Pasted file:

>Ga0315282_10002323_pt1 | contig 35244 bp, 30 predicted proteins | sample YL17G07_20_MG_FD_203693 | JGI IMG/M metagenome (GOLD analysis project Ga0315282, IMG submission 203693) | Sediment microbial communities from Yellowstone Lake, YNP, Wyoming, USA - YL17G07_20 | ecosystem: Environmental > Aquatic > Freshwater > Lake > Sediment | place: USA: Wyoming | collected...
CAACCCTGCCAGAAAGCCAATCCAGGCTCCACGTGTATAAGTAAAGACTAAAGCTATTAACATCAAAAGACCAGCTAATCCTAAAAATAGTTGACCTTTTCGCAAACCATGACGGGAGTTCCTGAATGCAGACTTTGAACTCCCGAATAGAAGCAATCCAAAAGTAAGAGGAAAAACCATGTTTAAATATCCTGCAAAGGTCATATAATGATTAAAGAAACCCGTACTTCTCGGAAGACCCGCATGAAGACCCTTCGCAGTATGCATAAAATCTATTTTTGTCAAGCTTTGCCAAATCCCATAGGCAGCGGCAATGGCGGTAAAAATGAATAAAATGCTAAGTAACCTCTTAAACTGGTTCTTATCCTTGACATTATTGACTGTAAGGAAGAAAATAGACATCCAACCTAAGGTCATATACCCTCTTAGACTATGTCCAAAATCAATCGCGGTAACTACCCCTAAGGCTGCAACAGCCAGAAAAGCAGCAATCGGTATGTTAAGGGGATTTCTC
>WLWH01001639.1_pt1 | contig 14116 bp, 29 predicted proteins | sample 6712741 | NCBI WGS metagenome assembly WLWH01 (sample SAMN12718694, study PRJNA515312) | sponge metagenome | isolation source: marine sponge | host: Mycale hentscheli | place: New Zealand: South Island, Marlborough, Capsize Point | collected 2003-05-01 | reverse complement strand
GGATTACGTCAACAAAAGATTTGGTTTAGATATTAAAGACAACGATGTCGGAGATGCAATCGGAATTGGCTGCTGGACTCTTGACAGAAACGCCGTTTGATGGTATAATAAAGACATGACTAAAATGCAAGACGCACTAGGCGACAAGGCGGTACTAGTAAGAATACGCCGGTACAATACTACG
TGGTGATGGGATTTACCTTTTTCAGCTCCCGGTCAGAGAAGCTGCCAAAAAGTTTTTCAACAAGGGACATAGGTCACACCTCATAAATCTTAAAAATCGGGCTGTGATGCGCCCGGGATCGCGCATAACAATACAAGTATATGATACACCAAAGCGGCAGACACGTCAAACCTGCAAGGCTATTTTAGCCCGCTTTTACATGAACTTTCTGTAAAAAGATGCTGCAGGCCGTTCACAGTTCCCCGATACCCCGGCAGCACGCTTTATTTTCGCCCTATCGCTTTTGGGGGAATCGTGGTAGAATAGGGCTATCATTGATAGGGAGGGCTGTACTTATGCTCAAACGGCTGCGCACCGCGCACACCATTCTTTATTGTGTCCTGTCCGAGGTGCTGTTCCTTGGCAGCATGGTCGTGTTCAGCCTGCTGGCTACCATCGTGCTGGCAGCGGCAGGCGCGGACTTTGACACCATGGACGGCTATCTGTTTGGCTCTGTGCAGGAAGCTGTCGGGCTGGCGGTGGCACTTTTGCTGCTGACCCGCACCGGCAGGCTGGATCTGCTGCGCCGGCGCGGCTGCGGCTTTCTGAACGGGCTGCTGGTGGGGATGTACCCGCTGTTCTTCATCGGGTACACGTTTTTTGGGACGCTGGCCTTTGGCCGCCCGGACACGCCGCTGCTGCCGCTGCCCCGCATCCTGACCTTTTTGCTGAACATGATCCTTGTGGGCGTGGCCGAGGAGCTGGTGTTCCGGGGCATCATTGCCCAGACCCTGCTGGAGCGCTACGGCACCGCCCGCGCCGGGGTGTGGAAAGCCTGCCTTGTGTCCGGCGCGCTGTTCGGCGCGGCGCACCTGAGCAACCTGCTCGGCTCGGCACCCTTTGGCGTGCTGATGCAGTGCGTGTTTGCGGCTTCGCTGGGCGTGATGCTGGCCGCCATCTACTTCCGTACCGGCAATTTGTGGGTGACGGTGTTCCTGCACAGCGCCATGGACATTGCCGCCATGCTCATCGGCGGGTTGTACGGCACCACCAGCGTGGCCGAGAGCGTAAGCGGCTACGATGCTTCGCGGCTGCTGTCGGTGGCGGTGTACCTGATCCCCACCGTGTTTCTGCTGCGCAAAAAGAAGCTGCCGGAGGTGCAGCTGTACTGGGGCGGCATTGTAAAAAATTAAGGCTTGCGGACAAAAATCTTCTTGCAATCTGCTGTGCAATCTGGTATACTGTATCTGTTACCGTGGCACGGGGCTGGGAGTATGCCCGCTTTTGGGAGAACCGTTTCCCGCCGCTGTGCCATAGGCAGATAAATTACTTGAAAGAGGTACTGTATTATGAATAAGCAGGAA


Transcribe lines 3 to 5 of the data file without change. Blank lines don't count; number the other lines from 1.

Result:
>WLWH01001639.1_pt1 | contig 14116 bp, 29 predicted proteins | sample 6712741 | NCBI WGS metagenome assembly WLWH01 (sample SAMN12718694, study PRJNA515312) | sponge metagenome | isolation source: marine sponge | host: Mycale hentscheli | place: New Zealand: South Island, Marlborough, Capsize Point | collected 2003-05-01 | reverse complement strand
GGATTACGTCAACAAAAGATTTGGTTTAGATATTAAAGACAACGATGTCGGAGATGCAATCGGAATTGGCTGCTGGACTCTTGACAGAAACGCCGTTTGATGGTATAATAAAGACATGACTAAAATGCAAGACGCACTAGGCGACAAGGCGGTACTAGTAAGAATACGCCGGTACAATACTACG
TGGTGATGGGATTTACCTTTTTCAGCTCCCGGTCAGAGAAGCTGCCAAAAAGTTTTTCAACAAGGGACATAGGTCACACCTCATAAATCTTAAAAATCGGGCTGTGATGCGCCCGGGATCGCGCATAACAATACAAGTATATGATACACCAAAGCGGCAGACACGTCAAACCTGCAAGGCTATTTTAGCCCGCTTTTACATGAACTTTCTGTAAAAAGATGCTGCAGGCCGTTCACAGTTCCCCGATACCCCGGCAGCACGCTTTATTTTCGCCCTATCGCTTTTGGGGGAATCGTGGTAGAATAGGGCTATCATTGATAGGGAGGGCTGTACTTATGCTCAAACGGCTGCGCACCGCGCACACCATTCTTTATTGTGTCCTGTCCGAGGTGCTGTTCCTTGGCAGCATGGTCGTGTTCAGCCTGCTGGCTACCATCGTGCTGGCAGCGGCAGGCGCGGACTTTGACACCATGGACGGCTATCTGTTTGGCTCTGTGCAGGAAGCTGTCGGGCTGGCGGTGGCACTTTTGCTGCTGACCCGCACCGGCAGGCTGGATCTGCTGCGCCGGCGCGGCTGCGGCTTTCTGAACGGGCTGCTGGTGGGGATGTACCCGCTGTTCTTCATCGGGTACACGTTTTTTGGGACGCTGGCCTTTGGCCGCCCGGACACGCCGCTGCTGCCGCTGCCCCGCATCCTGACCTTTTTGCTGAACATGATCCTTGTGGGCGTGGCCGAGGAGCTGGTGTTCCGGGGCATCATTGCCCAGACCCTGCTGGAGCGCTACGGCACCGCCCGCGCCGGGGTGTGGAAAGCCTGCCTTGTGTCCGGCGCGCTGTTCGGCGCGGCGCACCTGAGCAACCTGCTCGGCTCGGCACCCTTTGGCGTGCTGATGCAGTGCGTGTTTGCGGCTTCGCTGGGCGTGATGCTGGCCGCCATCTACTTCCGTACCGGCAATTTGTGGGTGACGGTGTTCCTGCACAGCGCCATGGACATTGCCGCCATGCTCATCGGCGGGTTGTACGGCACCACCAGCGTGGCCGAGAGCGTAAGCGGCTACGATGCTTCGCGGCTGCTGTCGGTGGCGGTGTACCTGATCCCCACCGTGTTTCTGCTGCGCAAAAAGAAGCTGCCGGAGGTGCAGCTGTACTGGGGCGGCATTGTAAAAAATTAAGGCTTGCGGACAAAAATCTTCTTGCAATCTGCTGTGCAATCTGGTATACTGTATCTGTTACCGTGGCACGGGGCTGGGAGTATGCCCGCTTTTGGGAGAACCGTTTCCCGCCGCTGTGCCATAGGCAGATAAATTACTTGAAAGAGGTACTGTATTATGAATAAGCAGGAA